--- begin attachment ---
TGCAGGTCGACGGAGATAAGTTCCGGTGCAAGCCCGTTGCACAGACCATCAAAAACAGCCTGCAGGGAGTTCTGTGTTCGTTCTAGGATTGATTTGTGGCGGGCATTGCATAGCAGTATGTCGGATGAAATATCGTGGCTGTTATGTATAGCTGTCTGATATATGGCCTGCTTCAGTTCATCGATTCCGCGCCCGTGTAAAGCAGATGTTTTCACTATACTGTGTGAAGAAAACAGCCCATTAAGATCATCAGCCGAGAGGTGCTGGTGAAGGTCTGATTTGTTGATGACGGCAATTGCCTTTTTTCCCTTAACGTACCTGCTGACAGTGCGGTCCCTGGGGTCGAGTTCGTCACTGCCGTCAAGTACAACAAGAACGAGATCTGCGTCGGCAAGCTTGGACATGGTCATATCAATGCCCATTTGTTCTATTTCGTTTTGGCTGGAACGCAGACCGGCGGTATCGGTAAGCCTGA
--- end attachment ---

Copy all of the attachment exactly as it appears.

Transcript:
TGCAGGTCGACGGAGATAAGTTCCGGTGCAAGCCCGTTGCACAGACCATCAAAAACAGCCTGCAGGGAGTTCTGTGTTCGTTCTAGGATTGATTTGTGGCGGGCATTGCATAGCAGTATGTCGGATGAAATATCGTGGCTGTTATGTATAGCTGTCTGATATATGGCCTGCTTCAGTTCATCGATTCCGCGCCCGTGTAAAGCAGATGTTTTCACTATACTGTGTGAAGAAAACAGCCCATTAAGATCATCAGCCGAGAGGTGCTGGTGAAGGTCTGATTTGTTGATGACGGCAATTGCCTTTTTTCCCTTAACGTACCTGCTGACAGTGCGGTCCCTGGGGTCGAGTTCGTCACTGCCGTCAAGTACAACAAGAACGAGATCTGCGTCGGCAAGCTTGGACATGGTCATATCAATGCCCATTTGTTCTATTTCGTTTTGGCTGGAACGCAGACCGGCGGTATCGGTAAGCCTGA